The historical drama film *The Imitation Game* is about Alan Turing breaking the German wartime Enigma code. To solve the code, Alan Turing applied Bayes’ approach to probability, which has been termed “the theory that would not die.” The Bayesian interpretation of probability reflects the incompleteness of our knowledge and is suited for mastering complexity (1). Bayes’ rule can be described in one sentence: by updating our initial beliefs (about something) with objective new information, we get a new and improved belief (2).

The mathematician George Pólya presented a powerful way of reasoning to discover the solution to a problem in his classic introduction to mathematical problem solving (3). He divides the process of problem-solving into four phases:

- Understand the problem.
- Consider related problems whose solutions are already known and use reason by analogy to devise a plan.
- Carry out the plan.
- Examine the solution obtained.

In medicine, the frequentist approach to probability has dominated research, partly because the method is useful to falsify a hypothesis. However, when it comes to solving a problem, the Bayesian approach to probability is by far a more efficient method.

If we assume that all diseases are caused by microorganisms (except genetically determined diseases, nutritional deficiencies, and injuries), a lot of microbes may cause disease in humans. There are 113 groups of bacterial organisms, families of DNA/RNA viruses, major classes of fungi, phyla of protozoa, and helminths (worms) of medical interest (4). Within these groups are a number of different species. A rough estimate of the major potential candidates for human disease therefore exceeds 200 species of microorganisms.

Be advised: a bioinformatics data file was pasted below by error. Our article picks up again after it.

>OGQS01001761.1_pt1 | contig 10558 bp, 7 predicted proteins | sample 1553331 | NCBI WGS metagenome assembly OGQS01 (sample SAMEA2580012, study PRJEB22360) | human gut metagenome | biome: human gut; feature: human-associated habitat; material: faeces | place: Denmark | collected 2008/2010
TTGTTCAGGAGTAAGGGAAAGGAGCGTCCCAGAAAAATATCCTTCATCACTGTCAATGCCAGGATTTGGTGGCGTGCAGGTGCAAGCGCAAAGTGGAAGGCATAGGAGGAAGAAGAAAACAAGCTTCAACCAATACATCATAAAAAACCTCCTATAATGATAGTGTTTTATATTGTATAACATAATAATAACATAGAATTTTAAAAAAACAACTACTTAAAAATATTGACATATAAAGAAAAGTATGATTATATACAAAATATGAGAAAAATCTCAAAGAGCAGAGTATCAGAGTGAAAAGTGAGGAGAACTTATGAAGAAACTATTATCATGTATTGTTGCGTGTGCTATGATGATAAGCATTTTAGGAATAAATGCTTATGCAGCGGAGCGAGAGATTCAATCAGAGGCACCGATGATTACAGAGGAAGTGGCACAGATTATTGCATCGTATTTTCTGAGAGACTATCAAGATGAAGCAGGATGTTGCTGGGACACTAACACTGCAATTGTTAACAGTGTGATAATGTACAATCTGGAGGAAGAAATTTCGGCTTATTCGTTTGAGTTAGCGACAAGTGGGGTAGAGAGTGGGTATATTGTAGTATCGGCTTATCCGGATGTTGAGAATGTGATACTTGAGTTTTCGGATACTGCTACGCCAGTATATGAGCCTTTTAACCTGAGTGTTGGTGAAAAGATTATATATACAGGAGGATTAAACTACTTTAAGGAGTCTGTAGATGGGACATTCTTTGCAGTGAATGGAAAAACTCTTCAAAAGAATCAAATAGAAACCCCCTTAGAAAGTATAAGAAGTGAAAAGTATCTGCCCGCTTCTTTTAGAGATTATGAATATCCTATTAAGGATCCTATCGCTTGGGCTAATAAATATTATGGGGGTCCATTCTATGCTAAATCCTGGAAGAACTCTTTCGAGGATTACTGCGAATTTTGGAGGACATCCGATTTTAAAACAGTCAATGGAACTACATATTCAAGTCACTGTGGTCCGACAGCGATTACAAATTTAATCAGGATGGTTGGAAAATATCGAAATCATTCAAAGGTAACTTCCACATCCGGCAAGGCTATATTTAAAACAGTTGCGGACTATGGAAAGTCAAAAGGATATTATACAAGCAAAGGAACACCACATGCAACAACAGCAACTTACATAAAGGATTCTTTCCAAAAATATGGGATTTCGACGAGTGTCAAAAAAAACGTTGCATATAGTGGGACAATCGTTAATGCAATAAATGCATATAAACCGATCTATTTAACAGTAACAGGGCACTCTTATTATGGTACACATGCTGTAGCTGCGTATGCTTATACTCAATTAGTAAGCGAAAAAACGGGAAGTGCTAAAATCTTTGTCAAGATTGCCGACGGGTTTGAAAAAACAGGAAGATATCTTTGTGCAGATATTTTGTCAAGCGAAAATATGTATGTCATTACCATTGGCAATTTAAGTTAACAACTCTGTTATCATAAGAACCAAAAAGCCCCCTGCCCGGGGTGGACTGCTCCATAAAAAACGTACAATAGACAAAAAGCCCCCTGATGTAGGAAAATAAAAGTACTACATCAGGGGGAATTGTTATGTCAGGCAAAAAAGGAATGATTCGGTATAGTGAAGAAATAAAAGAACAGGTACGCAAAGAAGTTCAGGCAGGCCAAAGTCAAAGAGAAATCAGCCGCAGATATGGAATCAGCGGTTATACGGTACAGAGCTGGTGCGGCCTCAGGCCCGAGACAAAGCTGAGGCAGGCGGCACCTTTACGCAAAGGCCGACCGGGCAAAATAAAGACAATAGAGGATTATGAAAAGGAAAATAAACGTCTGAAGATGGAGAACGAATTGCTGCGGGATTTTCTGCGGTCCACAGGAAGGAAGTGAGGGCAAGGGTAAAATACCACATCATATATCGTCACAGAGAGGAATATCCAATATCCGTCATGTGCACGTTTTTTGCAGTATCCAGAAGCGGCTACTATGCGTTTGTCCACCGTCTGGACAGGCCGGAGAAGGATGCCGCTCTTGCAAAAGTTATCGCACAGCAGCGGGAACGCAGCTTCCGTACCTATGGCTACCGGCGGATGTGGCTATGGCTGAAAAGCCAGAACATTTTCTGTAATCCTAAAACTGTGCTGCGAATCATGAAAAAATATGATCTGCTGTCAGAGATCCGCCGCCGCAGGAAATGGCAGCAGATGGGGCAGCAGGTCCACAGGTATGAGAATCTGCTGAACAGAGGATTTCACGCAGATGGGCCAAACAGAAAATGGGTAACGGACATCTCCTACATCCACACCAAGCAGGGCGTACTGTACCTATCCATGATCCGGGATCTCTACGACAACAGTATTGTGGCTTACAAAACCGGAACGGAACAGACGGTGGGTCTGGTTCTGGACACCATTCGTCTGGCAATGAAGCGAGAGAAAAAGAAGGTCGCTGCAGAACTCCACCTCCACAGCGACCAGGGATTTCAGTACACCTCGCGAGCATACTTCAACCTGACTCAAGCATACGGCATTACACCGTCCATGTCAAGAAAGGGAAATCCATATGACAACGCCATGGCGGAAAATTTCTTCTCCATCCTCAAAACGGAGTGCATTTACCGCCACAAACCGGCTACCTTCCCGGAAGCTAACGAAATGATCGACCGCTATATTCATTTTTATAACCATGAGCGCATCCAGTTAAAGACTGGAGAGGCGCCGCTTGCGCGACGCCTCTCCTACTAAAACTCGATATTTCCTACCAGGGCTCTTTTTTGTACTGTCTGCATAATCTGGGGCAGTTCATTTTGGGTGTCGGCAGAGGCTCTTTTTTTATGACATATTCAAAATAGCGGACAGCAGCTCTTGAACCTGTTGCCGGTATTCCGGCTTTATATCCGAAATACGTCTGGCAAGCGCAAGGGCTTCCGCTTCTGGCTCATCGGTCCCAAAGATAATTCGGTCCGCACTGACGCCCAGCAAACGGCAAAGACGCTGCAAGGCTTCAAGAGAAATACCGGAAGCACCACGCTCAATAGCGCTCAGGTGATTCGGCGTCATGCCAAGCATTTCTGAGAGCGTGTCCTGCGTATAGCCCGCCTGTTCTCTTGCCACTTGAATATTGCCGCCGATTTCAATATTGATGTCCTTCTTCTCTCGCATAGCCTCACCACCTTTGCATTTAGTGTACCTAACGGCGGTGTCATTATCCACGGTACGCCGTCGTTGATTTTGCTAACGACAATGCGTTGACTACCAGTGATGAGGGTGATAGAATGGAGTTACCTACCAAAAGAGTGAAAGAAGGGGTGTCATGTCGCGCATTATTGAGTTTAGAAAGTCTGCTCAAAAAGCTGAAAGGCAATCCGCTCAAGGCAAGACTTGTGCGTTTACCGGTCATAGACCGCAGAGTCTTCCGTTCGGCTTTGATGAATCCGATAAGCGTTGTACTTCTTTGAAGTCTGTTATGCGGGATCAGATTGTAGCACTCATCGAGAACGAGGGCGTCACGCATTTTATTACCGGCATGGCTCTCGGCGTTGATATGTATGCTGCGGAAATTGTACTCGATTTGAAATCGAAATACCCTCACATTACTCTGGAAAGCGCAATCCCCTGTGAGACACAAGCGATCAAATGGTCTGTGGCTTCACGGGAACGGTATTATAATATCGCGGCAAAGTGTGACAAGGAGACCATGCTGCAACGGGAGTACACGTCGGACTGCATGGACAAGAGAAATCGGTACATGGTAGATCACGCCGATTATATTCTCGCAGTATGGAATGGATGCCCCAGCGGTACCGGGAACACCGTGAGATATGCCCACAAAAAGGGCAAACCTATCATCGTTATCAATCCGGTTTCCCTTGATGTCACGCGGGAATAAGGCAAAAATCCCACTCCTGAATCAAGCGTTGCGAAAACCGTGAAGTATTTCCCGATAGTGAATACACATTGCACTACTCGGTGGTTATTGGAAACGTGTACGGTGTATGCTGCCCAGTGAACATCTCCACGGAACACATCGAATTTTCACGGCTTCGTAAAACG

If we aim at unravelling which microorganisms cause myalgic encephalomyelitis/chronic fatigue syndrome (ME/CFS), we may assume that the microorganism that causes ME/CFS is among these 200 species. Taking the frequentist approach, there are 200 hypotheses about the cause of ME/CFS and all of them have the same probability of being correct, i.e., 1 in 200. Each of the hypotheses must be tested and falsified – one by one – until one of them is not falsifiable.

By applying the Bayesian approach, we may take our knowledge about these microorganisms into account and use our subjective beliefs about the probability of the 200 different microorganisms as possible causes of ME/CFS. Any knowledge relevant to the problem may be taken into account to estimate the prior or pre-test probability of the 200 hypotheses.

First, ME/CFS is a disease that is not transmittable between humans. Therefore, the infectious microorganisms causing ME/CFS are probably transmitted from animals (zoonoses) or from vectors such as ticks and mosquitoes (vector-borne diseases). Most vector-borne microorganisms that cause diseases are not foundin the rich part of the world, except the bacterium *Borrelia burgdorferi*. However, the extent to which an infection with this bacterium may cause ME/CFS has been researched and the conclusion so far is that the infection cannot explain ME/CFS. If we take this information into accout, the Bayesian approach to *Borrelia burgdorferi* as a cause of ME/CFS is to consider it less probable – rather than continue torturing this bacterium until it confesses.